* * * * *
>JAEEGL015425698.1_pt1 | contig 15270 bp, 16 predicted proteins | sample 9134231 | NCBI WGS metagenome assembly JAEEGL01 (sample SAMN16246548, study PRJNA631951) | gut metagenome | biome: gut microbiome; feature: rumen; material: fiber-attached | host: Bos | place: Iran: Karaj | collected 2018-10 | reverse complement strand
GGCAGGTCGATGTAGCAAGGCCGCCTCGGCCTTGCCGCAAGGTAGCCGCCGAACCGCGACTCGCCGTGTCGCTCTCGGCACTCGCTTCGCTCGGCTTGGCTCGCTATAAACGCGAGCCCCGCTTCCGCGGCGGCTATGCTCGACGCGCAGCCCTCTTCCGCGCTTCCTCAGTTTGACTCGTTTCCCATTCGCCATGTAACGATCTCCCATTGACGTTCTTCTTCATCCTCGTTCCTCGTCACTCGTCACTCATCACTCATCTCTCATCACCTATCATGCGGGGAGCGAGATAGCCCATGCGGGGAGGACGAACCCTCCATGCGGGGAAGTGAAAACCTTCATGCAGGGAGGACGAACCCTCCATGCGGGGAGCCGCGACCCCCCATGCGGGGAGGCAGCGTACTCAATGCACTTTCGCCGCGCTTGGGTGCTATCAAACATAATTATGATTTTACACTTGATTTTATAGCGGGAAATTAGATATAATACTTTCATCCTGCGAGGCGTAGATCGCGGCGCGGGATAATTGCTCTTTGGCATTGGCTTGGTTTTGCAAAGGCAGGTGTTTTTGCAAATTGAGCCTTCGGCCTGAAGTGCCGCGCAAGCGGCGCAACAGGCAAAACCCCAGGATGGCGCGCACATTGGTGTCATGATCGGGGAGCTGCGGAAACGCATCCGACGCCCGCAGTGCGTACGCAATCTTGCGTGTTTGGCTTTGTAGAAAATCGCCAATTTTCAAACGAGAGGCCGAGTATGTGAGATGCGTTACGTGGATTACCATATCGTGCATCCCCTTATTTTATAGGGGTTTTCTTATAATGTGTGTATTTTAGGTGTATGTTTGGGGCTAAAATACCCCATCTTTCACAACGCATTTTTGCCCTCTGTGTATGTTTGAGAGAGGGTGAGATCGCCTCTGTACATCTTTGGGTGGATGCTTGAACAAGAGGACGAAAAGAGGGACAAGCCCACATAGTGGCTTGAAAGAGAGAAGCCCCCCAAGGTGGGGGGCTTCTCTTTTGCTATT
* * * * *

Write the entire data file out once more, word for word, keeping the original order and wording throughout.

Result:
>JAEEGL015425698.1_pt1 | contig 15270 bp, 16 predicted proteins | sample 9134231 | NCBI WGS metagenome assembly JAEEGL01 (sample SAMN16246548, study PRJNA631951) | gut metagenome | biome: gut microbiome; feature: rumen; material: fiber-attached | host: Bos | place: Iran: Karaj | collected 2018-10 | reverse complement strand
GGCAGGTCGATGTAGCAAGGCCGCCTCGGCCTTGCCGCAAGGTAGCCGCCGAACCGCGACTCGCCGTGTCGCTCTCGGCACTCGCTTCGCTCGGCTTGGCTCGCTATAAACGCGAGCCCCGCTTCCGCGGCGGCTATGCTCGACGCGCAGCCCTCTTCCGCGCTTCCTCAGTTTGACTCGTTTCCCATTCGCCATGTAACGATCTCCCATTGACGTTCTTCTTCATCCTCGTTCCTCGTCACTCGTCACTCATCACTCATCTCTCATCACCTATCATGCGGGGAGCGAGATAGCCCATGCGGGGAGGACGAACCCTCCATGCGGGGAAGTGAAAACCTTCATGCAGGGAGGACGAACCCTCCATGCGGGGAGCCGCGACCCCCCATGCGGGGAGGCAGCGTACTCAATGCACTTTCGCCGCGCTTGGGTGCTATCAAACATAATTATGATTTTACACTTGATTTTATAGCGGGAAATTAGATATAATACTTTCATCCTGCGAGGCGTAGATCGCGGCGCGGGATAATTGCTCTTTGGCATTGGCTTGGTTTTGCAAAGGCAGGTGTTTTTGCAAATTGAGCCTTCGGCCTGAAGTGCCGCGCAAGCGGCGCAACAGGCAAAACCCCAGGATGGCGCGCACATTGGTGTCATGATCGGGGAGCTGCGGAAACGCATCCGACGCCCGCAGTGCGTACGCAATCTTGCGTGTTTGGCTTTGTAGAAAATCGCCAATTTTCAAACGAGAGGCCGAGTATGTGAGATGCGTTACGTGGATTACCATATCGTGCATCCCCTTATTTTATAGGGGTTTTCTTATAATGTGTGTATTTTAGGTGTATGTTTGGGGCTAAAATACCCCATCTTTCACAACGCATTTTTGCCCTCTGTGTATGTTTGAGAGAGGGTGAGATCGCCTCTGTACATCTTTGGGTGGATGCTTGAACAAGAGGACGAAAAGAGGGACAAGCCCACATAGTGGCTTGAAAGAGAGAAGCCCCCCAAGGTGGGGGGCTTCTCTTTTGCTATT